On May 29, 2019, then-Ohio House Speaker Larry Householder and his gang pulled off a daring, daylight heist in full view of the Ohio House of Representatives, the media and the public when they succeeded in passing House Bill 6 in exchange for $60 million in dark money contributions from FirstEnergy, other companies and front groups set up to conceal the crime.
But despite stealing $1.3 billion from the people of Ohio, robbing our state of the opportunity to become a world leader in the development, manufacture and deployment of alternative energy, and being under federal indictment for abusing his office and selling legislation, Householder remains a member of the Ohio General Assembly where he mocks his victims and makes a mockery of his oath to “protect and defend the Constitution” each and every time he strolls onto the floor of the House or cashes his taxpayer-funded paycheck.
Householder’s continued presence in the legislature is both offensive and disturbing. Fortunately, Article II, Section VI of the Ohio Constitution gives the members of the House the power to expel him from our midst: “Each house may punish its members for disorderly conduct and, with the concurrence of two-thirds of the members elected thereto, expel a member, but not the second time for the same cause.”
By any definition, masterminding what federal prosecutors have called “…the largest bribery, money laundering scheme ever perpetrated against the people of the state of Ohio” represents by any definition “disorderly conduct.”
Yet, for nearly a year after his arrest and indictment, Householder’s Republican colleagues refused to hold him accountable for his disorderly, contemptible, shameful, dishonest and disgraceful actions, blocked every Democratic attempt to do so and ignored repeated calls for his ouster from 35 prominent Republicans who reside in the 72nd District.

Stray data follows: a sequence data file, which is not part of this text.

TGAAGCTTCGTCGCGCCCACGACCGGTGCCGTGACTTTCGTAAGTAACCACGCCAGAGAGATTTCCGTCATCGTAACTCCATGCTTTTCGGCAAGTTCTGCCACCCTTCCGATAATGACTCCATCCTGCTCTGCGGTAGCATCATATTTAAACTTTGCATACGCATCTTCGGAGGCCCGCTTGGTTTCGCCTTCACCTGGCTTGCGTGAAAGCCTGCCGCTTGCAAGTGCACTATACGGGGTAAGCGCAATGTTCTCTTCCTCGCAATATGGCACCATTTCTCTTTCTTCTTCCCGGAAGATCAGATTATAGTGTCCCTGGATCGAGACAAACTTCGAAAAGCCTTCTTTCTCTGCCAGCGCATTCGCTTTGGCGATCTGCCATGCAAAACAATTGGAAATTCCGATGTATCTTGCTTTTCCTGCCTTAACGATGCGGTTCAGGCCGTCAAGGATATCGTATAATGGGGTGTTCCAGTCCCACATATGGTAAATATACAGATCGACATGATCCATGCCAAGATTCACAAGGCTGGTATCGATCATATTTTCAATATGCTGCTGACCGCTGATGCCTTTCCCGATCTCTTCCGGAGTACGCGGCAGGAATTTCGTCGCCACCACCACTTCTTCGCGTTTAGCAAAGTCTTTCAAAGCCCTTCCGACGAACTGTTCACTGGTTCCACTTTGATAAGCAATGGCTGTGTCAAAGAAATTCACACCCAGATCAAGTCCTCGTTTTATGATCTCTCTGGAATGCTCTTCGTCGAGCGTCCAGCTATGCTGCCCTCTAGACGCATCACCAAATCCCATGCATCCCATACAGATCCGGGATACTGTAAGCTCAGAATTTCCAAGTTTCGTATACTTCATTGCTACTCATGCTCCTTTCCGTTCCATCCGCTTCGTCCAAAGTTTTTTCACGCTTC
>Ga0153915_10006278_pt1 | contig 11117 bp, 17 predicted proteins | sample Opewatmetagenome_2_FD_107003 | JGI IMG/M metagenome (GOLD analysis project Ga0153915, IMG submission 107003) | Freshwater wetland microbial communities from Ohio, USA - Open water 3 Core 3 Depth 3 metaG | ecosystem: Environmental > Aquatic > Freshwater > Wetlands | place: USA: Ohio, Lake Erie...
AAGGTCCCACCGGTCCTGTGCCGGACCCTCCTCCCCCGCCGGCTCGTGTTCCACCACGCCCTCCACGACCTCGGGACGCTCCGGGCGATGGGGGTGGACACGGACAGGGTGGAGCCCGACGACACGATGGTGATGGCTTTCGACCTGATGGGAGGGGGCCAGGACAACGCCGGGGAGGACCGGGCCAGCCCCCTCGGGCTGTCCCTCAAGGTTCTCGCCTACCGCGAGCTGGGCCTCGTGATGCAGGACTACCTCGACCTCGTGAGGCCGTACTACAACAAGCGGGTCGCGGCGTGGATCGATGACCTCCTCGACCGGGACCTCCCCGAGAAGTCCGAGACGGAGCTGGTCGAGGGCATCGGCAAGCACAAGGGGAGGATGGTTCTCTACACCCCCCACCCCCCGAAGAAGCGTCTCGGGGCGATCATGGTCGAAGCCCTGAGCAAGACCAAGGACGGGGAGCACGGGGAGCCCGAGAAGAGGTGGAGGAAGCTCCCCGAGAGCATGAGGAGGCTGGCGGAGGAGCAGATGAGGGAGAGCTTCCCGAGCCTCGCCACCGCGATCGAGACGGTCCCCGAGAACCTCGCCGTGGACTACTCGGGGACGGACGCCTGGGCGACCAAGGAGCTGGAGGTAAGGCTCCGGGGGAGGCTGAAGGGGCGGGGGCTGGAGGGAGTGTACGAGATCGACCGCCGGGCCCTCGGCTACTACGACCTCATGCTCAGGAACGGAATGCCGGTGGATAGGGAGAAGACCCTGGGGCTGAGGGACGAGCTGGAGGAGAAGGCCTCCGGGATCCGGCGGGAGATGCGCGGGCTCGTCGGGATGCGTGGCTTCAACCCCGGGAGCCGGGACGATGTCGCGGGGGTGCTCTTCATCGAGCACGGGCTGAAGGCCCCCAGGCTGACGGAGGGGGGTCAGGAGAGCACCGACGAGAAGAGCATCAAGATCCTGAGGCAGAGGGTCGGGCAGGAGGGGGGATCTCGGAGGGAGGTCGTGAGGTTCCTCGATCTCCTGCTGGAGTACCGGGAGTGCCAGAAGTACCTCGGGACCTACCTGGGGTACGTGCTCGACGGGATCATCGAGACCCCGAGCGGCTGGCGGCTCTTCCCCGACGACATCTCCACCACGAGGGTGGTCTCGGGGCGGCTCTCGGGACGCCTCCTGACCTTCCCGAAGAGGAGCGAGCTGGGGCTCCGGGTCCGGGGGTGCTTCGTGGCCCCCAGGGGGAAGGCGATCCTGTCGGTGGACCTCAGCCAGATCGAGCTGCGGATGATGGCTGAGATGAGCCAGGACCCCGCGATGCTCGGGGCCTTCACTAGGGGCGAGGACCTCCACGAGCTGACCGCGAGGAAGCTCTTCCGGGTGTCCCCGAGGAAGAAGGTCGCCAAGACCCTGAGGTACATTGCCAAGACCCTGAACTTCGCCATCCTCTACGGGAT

It is difficult to understand why Republicans are protecting Householder given the damning evidence unearthed by law enforcement as well as reporters and the fact that three of his co-conspirators have already entered guilty pleas and another has committed suicide. Some constantly downplay the seriousness of the charges, others may not want to turn their backs on the person who supplied the dark money that financed their campaigns, and some argue that he should not be expelled until he has had his day in court. And while the indicted former speaker is certainly entitled to his due process rights and day in court, serving in the House is a privilege — a privilege he has abused and no longer deserves.
That is why Rep. Jeffrey Crossman, I and the members of our caucus recently introduced a resolution to expel the disgraced former speaker. Our resolution sends a forceful message that corruption has no place in the Ohio General Assembly and that alleged criminal misconduct of this magnitude will not be tolerated. Its swift consideration and passage will represent a critical first step in restoring the public’s trust and confidence in their government, both of which have been battered by the HB 6 scandal.
The introduction of our resolution as well as a nearly identical draft offered by two of our Republican colleagues will now force Speaker Bob Cupp to decide if the members of the House will finally be permitted to fulfill our moral, legal and ethical obligations to defend the Constitution, protect the integrity of the General Assembly and serve the best interests of our constituents and all the people of Ohio by removing all vestiges of impropriety and criminality from the House Chamber.
We have been waiting for far too long. The time to act has arrived.
— State Rep. Michele Lepore-Hagan, D-Youngstown, represents the 58th District.